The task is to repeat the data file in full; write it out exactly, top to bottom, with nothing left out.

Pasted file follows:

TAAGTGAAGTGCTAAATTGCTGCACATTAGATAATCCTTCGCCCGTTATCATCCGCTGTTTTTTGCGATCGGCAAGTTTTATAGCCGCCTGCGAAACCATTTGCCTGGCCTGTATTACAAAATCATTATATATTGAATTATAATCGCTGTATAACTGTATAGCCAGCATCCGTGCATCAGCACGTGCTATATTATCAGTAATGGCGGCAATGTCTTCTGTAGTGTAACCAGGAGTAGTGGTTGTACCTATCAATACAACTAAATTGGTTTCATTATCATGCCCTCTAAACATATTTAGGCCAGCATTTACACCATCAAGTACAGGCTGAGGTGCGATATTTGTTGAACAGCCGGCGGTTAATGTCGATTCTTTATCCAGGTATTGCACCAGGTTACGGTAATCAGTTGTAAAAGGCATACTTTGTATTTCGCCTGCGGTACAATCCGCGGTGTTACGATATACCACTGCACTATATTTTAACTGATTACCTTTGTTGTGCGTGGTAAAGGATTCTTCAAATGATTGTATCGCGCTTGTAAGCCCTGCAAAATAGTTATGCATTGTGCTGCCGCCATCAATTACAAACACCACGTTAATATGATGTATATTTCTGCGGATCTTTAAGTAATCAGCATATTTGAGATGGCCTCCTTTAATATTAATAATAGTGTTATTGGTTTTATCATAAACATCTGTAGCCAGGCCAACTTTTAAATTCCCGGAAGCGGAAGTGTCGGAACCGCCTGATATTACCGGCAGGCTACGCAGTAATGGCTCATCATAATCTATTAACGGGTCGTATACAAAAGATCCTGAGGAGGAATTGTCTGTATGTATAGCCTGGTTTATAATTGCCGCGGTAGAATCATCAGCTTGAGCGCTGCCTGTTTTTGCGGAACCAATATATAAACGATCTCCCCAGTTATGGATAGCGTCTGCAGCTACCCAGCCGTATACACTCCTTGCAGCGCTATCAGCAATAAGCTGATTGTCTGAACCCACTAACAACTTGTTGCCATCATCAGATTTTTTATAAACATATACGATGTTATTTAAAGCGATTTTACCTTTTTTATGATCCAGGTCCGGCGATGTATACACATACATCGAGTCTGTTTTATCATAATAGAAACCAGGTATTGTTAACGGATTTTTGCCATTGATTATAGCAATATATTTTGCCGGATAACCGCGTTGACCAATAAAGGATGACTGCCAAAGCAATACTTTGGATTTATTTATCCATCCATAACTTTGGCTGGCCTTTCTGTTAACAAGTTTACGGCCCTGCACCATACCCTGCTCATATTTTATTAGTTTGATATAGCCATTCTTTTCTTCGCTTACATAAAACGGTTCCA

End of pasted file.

TAAGTGAAGTGCTAAATTGCTGCACATTAGATAATCCTTCGCCCGTTATCATCCGCTGTTTTTTGCGATCGGCAAGTTTTATAGCCGCCTGCGAAACCATTTGCCTGGCCTGTATTACAAAATCATTATATATTGAATTATAATCGCTGTATAACTGTATAGCCAGCATCCGTGCATCAGCACGTGCTATATTATCAGTAATGGCGGCAATGTCTTCTGTAGTGTAACCAGGAGTAGTGGTTGTACCTATCAATACAACTAAATTGGTTTCATTATCATGCCCTCTAAACATATTTAGGCCAGCATTTACACCATCAAGTACAGGCTGAGGTGCGATATTTGTTGAACAGCCGGCGGTTAATGTCGATTCTTTATCCAGGTATTGCACCAGGTTACGGTAATCAGTTGTAAAAGGCATACTTTGTATTTCGCCTGCGGTACAATCCGCGGTGTTACGATATACCACTGCACTATATTTTAACTGATTACCTTTGTTGTGCGTGGTAAAGGATTCTTCAAATGATTGTATCGCGCTTGTAAGCCCTGCAAAATAGTTATGCATTGTGCTGCCGCCATCAATTACAAACACCACGTTAATATGATGTATATTTCTGCGGATCTTTAAGTAATCAGCATATTTGAGATGGCCTCCTTTAATATTAATAATAGTGTTATTGGTTTTATCATAAACATCTGTAGCCAGGCCAACTTTTAAATTCCCGGAAGCGGAAGTGTCGGAACCGCCTGATATTACCGGCAGGCTACGCAGTAATGGCTCATCATAATCTATTAACGGGTCGTATACAAAAGATCCTGAGGAGGAATTGTCTGTATGTATAGCCTGGTTTATAATTGCCGCGGTAGAATCATCAGCTTGAGCGCTGCCTGTTTTTGCGGAACCAATATATAAACGATCTCCCCAGTTATGGATAGCGTCTGCAGCTACCCAGCCGTATACACTCCTTGCAGCGCTATCAGCAATAAGCTGATTGTCTGAACCCACTAACAACTTGTTGCCATCATCAGATTTTTTATAAACATATACGATGTTATTTAAAGCGATTTTACCTTTTTTATGATCCAGGTCCGGCGATGTATACACATACATCGAGTCTGTTTTATCATAATAGAAACCAGGTATTGTTAACGGATTTTTGCCATTGATTATAGCAATATATTTTGCCGGATAACCGCGTTGACCAATAAAGGATGACTGCCAAAGCAATACTTTGGATTTATTTATCCATCCATAACTTTGGCTGGCCTTTCTGTTAACAAGTTTACGGCCCTGCACCATACCCTGCTCATATTTTATTAGTTTGATATAGCCATTCTTTTCTTCGCTTACATAAAACGGTTCCA